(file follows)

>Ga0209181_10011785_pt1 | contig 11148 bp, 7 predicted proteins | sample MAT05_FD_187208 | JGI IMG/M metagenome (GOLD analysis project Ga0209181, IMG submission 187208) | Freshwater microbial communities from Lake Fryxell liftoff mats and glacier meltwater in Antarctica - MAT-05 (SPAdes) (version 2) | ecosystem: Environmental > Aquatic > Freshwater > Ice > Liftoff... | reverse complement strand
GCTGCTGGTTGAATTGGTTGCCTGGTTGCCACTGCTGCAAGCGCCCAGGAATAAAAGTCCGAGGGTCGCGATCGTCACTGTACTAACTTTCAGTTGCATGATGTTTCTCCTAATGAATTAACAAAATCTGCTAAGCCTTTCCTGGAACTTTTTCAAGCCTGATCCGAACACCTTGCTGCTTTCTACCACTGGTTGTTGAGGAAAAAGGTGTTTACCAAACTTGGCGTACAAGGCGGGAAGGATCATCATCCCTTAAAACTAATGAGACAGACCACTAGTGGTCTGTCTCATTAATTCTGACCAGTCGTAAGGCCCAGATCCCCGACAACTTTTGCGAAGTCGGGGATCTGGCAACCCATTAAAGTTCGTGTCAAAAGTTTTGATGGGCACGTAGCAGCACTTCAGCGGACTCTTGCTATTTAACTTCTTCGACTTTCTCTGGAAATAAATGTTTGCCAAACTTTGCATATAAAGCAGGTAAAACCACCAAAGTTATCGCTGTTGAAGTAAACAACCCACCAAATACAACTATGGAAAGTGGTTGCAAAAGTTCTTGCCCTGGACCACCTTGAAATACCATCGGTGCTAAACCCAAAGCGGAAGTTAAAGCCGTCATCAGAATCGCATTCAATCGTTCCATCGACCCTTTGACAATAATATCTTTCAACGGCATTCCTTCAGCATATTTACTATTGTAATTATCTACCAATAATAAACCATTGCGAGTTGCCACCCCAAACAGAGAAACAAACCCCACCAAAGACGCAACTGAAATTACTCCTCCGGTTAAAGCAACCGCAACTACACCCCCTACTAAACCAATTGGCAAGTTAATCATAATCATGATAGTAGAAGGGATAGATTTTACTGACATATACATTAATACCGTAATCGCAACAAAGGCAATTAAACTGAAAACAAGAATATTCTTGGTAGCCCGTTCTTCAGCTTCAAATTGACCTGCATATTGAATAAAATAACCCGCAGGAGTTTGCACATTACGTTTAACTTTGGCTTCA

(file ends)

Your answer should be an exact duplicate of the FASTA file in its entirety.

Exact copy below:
>Ga0209181_10011785_pt1 | contig 11148 bp, 7 predicted proteins | sample MAT05_FD_187208 | JGI IMG/M metagenome (GOLD analysis project Ga0209181, IMG submission 187208) | Freshwater microbial communities from Lake Fryxell liftoff mats and glacier meltwater in Antarctica - MAT-05 (SPAdes) (version 2) | ecosystem: Environmental > Aquatic > Freshwater > Ice > Liftoff... | reverse complement strand
GCTGCTGGTTGAATTGGTTGCCTGGTTGCCACTGCTGCAAGCGCCCAGGAATAAAAGTCCGAGGGTCGCGATCGTCACTGTACTAACTTTCAGTTGCATGATGTTTCTCCTAATGAATTAACAAAATCTGCTAAGCCTTTCCTGGAACTTTTTCAAGCCTGATCCGAACACCTTGCTGCTTTCTACCACTGGTTGTTGAGGAAAAAGGTGTTTACCAAACTTGGCGTACAAGGCGGGAAGGATCATCATCCCTTAAAACTAATGAGACAGACCACTAGTGGTCTGTCTCATTAATTCTGACCAGTCGTAAGGCCCAGATCCCCGACAACTTTTGCGAAGTCGGGGATCTGGCAACCCATTAAAGTTCGTGTCAAAAGTTTTGATGGGCACGTAGCAGCACTTCAGCGGACTCTTGCTATTTAACTTCTTCGACTTTCTCTGGAAATAAATGTTTGCCAAACTTTGCATATAAAGCAGGTAAAACCACCAAAGTTATCGCTGTTGAAGTAAACAACCCACCAAATACAACTATGGAAAGTGGTTGCAAAAGTTCTTGCCCTGGACCACCTTGAAATACCATCGGTGCTAAACCCAAAGCGGAAGTTAAAGCCGTCATCAGAATCGCATTCAATCGTTCCATCGACCCTTTGACAATAATATCTTTCAACGGCATTCCTTCAGCATATTTACTATTGTAATTATCTACCAATAATAAACCATTGCGAGTTGCCACCCCAAACAGAGAAACAAACCCCACCAAAGACGCAACTGAAATTACTCCTCCGGTTAAAGCAACCGCAACTACACCCCCTACTAAACCAATTGGCAAGTTAATCATAATCATGATAGTAGAAGGGATAGATTTTACTGACATATACATTAATACCGTAATCGCAACAAAGGCAATTAAACTGAAAACAAGAATATTCTTGGTAGCCCGTTCTTCAGCTTCAAATTGACCTGCATATTGAATAAAATAACCCGCAGGAGTTTGCACATTACGTTTAACTTTGGCTTCA